I think you need to be pretty tall for it to look like this. The pic below I found on the net gives a better idea of how much volume there is, although unfortunately it is slightly sideways.


Too much volume for me, as I discovered when I made up a muslin. I cut a size 12, which should fit me pretty well according to the size chart. It was huge, as I more or less expected.

I have said it before and at the risk of sounding like a cracked record I will say it again: a lot of volume in the skirt only looks good on me when the bodice is fairly fitted. so I took in the bottom of the bodice by about 10-12cm, which is a fair whack in anyone’s book. I know there are some wrinkles above the bust, which make it look as if it is too tight, but there is plenty of room. I get those wrinkles all the tim when taking photos, even with loose garments, because my camera is up quite high and I need to lft my arms to turn on the timer to take each shot. The fabric seems to be getting bunched up on my bra when I raise my arms and I never remember to pull it down for the photo. Anyone else have this problem?

After I had narrowed the bottom of the bodice I took a good 30cm out of the skirt circumference as well, divided up between the 6 vertical seams. The result was much better.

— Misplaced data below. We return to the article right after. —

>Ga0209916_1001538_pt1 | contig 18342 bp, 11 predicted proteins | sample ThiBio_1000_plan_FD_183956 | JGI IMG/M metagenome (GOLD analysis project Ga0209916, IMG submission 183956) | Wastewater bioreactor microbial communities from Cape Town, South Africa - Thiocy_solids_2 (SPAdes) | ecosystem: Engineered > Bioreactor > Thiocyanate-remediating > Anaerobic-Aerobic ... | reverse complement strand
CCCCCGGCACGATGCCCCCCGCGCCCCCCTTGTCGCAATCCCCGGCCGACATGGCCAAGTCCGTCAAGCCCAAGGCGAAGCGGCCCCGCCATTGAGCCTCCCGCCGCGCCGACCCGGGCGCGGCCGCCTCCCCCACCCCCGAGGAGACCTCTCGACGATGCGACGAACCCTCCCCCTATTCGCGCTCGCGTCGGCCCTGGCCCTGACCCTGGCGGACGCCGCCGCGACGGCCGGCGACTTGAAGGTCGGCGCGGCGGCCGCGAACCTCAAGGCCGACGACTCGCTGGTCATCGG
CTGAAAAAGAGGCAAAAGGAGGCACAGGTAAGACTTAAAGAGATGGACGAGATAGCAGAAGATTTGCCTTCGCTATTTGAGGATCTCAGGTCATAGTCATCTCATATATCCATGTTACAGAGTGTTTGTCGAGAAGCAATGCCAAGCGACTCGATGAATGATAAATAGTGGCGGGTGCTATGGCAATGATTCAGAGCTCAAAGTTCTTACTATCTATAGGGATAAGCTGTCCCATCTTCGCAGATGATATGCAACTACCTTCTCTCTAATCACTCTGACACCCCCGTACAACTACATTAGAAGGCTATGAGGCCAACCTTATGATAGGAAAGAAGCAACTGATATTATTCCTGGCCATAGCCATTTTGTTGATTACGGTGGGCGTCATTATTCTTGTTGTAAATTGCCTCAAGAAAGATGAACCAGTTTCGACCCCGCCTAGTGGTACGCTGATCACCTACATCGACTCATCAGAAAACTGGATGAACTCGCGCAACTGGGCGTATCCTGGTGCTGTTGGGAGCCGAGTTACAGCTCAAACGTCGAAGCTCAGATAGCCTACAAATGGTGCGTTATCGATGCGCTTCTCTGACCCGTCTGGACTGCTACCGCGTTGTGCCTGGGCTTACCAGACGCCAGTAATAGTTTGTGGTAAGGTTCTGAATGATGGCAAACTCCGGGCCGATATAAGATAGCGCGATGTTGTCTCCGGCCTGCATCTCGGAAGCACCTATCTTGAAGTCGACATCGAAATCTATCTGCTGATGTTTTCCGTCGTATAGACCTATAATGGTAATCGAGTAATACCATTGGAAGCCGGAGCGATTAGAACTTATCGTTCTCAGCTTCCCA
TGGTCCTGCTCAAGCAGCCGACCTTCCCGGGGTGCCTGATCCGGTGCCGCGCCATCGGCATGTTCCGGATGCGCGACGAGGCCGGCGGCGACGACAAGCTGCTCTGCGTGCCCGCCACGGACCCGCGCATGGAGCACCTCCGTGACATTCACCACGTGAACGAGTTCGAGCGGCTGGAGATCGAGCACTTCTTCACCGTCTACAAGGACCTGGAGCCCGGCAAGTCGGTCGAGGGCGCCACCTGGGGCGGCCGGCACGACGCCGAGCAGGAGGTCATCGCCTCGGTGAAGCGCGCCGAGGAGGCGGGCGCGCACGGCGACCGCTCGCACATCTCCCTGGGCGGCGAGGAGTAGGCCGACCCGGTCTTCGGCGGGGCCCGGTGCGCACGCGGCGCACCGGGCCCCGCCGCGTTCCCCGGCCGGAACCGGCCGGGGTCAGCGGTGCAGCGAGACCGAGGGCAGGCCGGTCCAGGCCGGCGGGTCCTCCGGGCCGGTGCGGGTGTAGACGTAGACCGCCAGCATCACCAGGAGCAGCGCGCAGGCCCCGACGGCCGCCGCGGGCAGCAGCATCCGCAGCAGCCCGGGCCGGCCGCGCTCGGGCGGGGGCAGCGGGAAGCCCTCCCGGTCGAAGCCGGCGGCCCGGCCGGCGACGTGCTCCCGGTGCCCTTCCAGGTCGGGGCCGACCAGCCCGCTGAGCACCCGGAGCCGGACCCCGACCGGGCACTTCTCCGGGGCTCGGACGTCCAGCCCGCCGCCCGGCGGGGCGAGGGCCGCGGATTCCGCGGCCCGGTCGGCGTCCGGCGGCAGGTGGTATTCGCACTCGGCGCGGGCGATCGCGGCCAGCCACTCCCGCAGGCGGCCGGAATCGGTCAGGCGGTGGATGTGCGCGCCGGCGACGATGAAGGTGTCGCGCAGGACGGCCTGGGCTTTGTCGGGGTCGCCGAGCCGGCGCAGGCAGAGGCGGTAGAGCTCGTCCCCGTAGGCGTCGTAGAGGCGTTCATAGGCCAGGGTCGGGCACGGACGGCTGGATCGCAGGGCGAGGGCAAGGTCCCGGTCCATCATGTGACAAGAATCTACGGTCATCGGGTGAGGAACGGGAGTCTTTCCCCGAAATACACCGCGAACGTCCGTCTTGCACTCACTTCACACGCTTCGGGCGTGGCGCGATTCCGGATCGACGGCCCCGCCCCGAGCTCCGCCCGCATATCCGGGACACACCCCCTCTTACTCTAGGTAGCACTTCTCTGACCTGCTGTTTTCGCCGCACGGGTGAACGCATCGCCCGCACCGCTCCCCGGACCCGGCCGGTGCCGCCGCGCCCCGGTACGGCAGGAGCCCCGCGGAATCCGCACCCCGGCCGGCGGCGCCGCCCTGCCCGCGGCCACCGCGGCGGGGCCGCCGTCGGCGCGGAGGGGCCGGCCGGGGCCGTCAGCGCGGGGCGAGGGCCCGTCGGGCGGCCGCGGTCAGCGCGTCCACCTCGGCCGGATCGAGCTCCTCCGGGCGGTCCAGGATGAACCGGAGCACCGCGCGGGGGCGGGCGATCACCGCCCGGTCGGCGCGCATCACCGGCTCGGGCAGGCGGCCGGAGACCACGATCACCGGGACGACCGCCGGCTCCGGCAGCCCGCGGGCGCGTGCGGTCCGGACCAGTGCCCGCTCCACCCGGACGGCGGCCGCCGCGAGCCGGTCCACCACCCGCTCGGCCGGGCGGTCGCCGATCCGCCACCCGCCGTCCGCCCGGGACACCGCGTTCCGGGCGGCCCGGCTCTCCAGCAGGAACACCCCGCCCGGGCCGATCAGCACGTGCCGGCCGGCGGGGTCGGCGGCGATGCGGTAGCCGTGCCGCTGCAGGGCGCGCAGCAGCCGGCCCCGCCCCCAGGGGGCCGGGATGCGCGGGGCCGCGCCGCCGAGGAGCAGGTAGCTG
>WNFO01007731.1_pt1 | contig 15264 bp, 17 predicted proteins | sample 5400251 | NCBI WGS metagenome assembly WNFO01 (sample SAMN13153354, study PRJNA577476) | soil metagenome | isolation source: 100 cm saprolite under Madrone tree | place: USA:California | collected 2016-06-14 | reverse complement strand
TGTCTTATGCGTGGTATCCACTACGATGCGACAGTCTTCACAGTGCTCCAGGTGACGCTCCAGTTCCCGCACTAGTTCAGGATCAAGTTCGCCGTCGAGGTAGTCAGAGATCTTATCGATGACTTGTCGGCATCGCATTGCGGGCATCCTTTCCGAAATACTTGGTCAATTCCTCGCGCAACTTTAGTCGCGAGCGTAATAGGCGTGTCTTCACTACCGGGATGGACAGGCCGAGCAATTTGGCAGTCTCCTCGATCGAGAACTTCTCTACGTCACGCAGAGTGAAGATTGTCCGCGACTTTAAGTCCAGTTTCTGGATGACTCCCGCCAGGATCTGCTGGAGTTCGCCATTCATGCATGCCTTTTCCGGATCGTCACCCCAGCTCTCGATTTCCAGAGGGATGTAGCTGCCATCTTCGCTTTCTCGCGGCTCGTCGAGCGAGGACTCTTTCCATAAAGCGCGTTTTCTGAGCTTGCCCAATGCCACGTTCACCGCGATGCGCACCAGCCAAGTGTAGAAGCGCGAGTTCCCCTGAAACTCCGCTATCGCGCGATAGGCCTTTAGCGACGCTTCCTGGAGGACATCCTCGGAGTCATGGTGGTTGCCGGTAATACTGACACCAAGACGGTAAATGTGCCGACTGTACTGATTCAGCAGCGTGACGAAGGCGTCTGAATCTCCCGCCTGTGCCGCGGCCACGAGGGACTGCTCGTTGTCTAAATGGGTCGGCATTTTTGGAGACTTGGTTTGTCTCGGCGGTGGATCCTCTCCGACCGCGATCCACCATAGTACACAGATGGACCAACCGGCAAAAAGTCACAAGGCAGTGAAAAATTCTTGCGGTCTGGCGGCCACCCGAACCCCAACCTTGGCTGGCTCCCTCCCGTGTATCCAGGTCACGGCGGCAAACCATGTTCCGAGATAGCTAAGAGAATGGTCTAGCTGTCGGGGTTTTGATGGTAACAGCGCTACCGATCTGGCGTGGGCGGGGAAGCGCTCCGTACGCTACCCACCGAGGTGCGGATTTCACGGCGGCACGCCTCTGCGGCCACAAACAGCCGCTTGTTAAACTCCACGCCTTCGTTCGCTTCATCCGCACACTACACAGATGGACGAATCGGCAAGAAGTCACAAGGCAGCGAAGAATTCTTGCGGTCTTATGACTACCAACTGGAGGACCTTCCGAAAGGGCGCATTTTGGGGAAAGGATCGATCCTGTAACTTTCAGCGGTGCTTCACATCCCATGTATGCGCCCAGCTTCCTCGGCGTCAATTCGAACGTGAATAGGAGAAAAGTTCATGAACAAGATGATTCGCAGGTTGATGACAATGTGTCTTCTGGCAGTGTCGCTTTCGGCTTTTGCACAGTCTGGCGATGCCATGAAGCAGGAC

But what I also discovered was that the front of the dress has a lot more volume than the back. So for the real version in a light cotton I decided to use the pieces for back of the skirt at the front as well. Then I made 1.5cm seams, which would have taken a further 6-8cm out of the circumference all up. Even 2cm at each seam wouldn’t have hurt.

I skipped the front pockets because I wanted to top stitch the vertical seams. This looks nice but would have been difficult with the pockets. If you really want them it would be very easy to put them in the side seams instead.

All the sewing details are on PatternReview and here are the pics.

Win Some, Lose Some